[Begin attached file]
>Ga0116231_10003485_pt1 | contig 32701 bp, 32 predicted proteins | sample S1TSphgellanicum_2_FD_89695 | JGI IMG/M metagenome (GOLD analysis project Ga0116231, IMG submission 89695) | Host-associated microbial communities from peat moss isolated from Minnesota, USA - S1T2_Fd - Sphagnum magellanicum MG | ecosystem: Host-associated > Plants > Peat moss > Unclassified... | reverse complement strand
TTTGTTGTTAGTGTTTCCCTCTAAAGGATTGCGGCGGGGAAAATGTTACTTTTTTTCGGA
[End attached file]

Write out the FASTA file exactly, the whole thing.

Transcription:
>Ga0116231_10003485_pt1 | contig 32701 bp, 32 predicted proteins | sample S1TSphgellanicum_2_FD_89695 | JGI IMG/M metagenome (GOLD analysis project Ga0116231, IMG submission 89695) | Host-associated microbial communities from peat moss isolated from Minnesota, USA - S1T2_Fd - Sphagnum magellanicum MG | ecosystem: Host-associated > Plants > Peat moss > Unclassified... | reverse complement strand
TTTGTTGTTAGTGTTTCCCTCTAAAGGATTGCGGCGGGGAAAATGTTACTTTTTTTCGGA